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Remembering the 'vital,' 'optimistic' Elizabeth Garrett

Cornellians and colleagues on campus and from across the country reflected on the passing of President Elizabeth Garrett, who died March 6 after a battle with colon cancer. Here are some of their reactions:

“We join with the entire worldwide family of Cornellians in sending our most profound condolences to Andrei Marmor and his family on the passing of our colleague and friend, Beth Garrett,” David Skorton, Cornell’s 12th president and Garrett’s predecessor, wrote on behalf of himself and his wife, Robin Davisson. “It is truly tragic to lose such a vital, dynamic, creative and passionate person at any age, particularly at her young age. Her family and the entire Cornell community are in our hearts and thoughts.”

“When I stood on the Arts Quad yesterday looking out toward the lake, I could not help but remember a different scene there six months ago on that beautiful, sunny day as Beth was inaugurated,” said Gretchen Ritter ’83, the Harold Tanner Dean of Arts and Sciences and co-chair of Garrett’s Inauguration Committee. “That day was filled with a sense of promise and celebration. Yesterday we gathered under cloudy skies with a deep sense of loss and mourning for what might have been.”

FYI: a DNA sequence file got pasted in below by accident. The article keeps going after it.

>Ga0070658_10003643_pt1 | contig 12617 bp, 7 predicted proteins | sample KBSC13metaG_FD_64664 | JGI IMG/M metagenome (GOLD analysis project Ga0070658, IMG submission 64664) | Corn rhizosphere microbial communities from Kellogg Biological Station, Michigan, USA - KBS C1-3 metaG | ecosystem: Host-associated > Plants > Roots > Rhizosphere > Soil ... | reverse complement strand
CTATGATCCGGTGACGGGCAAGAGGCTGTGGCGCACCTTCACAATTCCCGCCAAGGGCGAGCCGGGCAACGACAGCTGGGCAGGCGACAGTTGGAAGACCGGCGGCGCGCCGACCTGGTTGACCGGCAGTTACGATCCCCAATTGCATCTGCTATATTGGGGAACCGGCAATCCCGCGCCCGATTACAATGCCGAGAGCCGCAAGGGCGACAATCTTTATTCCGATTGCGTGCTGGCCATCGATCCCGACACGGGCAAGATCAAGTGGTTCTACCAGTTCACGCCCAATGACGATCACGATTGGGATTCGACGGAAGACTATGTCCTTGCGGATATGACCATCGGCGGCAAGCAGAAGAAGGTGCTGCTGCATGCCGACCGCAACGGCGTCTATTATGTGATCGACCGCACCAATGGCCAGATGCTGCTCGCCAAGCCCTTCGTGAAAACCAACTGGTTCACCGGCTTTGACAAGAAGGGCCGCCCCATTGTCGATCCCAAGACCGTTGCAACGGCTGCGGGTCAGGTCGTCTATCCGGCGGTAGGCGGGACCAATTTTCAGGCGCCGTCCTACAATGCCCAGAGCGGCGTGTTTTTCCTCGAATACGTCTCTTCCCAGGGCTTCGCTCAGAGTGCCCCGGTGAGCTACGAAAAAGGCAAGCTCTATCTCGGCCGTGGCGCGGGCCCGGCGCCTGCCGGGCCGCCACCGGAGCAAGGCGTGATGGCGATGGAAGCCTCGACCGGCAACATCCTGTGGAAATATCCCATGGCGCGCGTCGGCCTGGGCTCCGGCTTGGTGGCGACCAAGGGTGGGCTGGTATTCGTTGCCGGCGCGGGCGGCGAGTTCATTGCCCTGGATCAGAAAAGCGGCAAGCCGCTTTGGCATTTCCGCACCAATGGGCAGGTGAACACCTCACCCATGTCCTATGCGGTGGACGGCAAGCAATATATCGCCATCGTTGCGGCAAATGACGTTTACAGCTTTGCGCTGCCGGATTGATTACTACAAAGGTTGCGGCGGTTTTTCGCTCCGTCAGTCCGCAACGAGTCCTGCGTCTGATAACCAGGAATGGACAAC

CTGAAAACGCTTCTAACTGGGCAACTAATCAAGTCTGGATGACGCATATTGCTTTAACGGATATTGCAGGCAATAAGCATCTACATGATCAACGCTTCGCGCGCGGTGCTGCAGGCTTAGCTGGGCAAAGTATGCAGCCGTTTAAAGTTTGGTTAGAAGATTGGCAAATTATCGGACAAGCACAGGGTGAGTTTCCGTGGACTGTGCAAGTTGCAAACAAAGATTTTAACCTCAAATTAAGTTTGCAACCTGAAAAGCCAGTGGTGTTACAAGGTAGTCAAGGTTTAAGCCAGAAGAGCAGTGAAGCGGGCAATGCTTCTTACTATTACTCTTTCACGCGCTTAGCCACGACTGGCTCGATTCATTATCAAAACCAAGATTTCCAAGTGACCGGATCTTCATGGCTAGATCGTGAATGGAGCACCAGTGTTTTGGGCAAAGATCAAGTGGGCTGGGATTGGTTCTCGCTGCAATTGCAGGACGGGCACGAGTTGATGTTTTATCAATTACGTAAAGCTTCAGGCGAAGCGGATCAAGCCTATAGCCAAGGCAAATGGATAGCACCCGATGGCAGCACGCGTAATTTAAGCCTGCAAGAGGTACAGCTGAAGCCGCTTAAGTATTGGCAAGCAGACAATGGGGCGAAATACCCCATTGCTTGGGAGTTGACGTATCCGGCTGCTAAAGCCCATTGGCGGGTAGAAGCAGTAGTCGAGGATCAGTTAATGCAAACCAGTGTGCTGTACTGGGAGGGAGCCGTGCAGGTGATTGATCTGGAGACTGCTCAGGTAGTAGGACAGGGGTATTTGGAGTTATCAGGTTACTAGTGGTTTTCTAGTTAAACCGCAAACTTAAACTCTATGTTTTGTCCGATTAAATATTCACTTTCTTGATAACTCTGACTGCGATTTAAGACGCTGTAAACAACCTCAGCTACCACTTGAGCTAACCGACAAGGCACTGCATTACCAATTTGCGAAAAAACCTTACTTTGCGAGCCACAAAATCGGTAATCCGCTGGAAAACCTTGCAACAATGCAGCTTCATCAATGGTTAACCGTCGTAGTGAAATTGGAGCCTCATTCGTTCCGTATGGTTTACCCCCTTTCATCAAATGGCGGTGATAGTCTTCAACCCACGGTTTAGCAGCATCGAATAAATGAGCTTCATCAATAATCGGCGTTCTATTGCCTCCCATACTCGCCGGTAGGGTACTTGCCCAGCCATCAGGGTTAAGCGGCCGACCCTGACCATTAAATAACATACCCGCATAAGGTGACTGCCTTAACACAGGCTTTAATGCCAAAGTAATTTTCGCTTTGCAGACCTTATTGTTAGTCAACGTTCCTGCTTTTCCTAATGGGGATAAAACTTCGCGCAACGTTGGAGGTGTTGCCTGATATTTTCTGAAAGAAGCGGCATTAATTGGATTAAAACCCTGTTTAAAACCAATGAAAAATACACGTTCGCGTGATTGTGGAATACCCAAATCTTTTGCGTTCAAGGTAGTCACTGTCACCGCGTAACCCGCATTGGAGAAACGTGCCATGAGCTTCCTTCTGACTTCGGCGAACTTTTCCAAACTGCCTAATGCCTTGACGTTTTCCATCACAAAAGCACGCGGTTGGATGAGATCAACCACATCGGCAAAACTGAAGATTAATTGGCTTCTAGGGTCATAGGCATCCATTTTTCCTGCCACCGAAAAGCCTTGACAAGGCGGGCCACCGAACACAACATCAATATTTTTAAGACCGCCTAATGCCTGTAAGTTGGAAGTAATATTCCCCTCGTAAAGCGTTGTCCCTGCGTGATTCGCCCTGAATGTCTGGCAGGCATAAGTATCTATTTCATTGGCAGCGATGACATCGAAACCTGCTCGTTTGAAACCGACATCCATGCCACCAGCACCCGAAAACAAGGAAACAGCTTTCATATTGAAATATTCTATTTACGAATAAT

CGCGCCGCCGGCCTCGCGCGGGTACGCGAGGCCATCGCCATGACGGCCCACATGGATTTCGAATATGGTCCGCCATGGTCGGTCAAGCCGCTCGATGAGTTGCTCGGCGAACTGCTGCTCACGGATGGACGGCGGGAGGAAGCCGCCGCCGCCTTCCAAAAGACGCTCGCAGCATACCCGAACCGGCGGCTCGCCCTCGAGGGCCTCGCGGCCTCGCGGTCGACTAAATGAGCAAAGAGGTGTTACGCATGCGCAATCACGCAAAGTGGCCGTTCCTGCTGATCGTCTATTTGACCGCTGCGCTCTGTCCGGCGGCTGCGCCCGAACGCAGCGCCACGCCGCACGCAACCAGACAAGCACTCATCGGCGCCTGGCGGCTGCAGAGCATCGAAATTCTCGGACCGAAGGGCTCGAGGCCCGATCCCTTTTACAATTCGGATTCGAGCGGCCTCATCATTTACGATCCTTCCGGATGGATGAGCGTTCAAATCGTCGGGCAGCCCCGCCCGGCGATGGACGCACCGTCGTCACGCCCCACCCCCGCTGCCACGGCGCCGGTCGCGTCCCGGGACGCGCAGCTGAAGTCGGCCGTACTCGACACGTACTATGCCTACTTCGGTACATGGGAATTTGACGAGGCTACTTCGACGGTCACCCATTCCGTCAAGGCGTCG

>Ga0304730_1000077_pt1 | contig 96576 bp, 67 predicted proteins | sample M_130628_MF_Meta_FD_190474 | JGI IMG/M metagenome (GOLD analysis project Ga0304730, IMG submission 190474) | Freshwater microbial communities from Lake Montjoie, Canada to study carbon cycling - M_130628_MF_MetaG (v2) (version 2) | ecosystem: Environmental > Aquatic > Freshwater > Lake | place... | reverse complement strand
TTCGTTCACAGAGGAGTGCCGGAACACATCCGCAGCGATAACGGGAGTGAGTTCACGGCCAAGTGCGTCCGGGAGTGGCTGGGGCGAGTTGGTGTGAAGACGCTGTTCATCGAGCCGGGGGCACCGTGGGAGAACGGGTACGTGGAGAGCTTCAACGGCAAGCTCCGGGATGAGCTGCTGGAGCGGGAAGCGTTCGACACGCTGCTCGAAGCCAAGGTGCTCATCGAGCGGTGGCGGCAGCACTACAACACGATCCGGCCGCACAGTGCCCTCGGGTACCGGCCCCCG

Dean of the Law School Eduardo Peñalver ’94 said: “At the Law School, we mourn Beth in a special way because we have lost not only a leader, but also a colleague and a friend. Over a hundred students, staff and faculty gathered in our courtyard yesterday for the moment of silence in Beth’s honor. Standing there with them, listening to the chimes, I thought about the day Beth was introduced as Cornell’s new president under a tent in that very same courtyard. Her passing is an unbelievable tragedy.”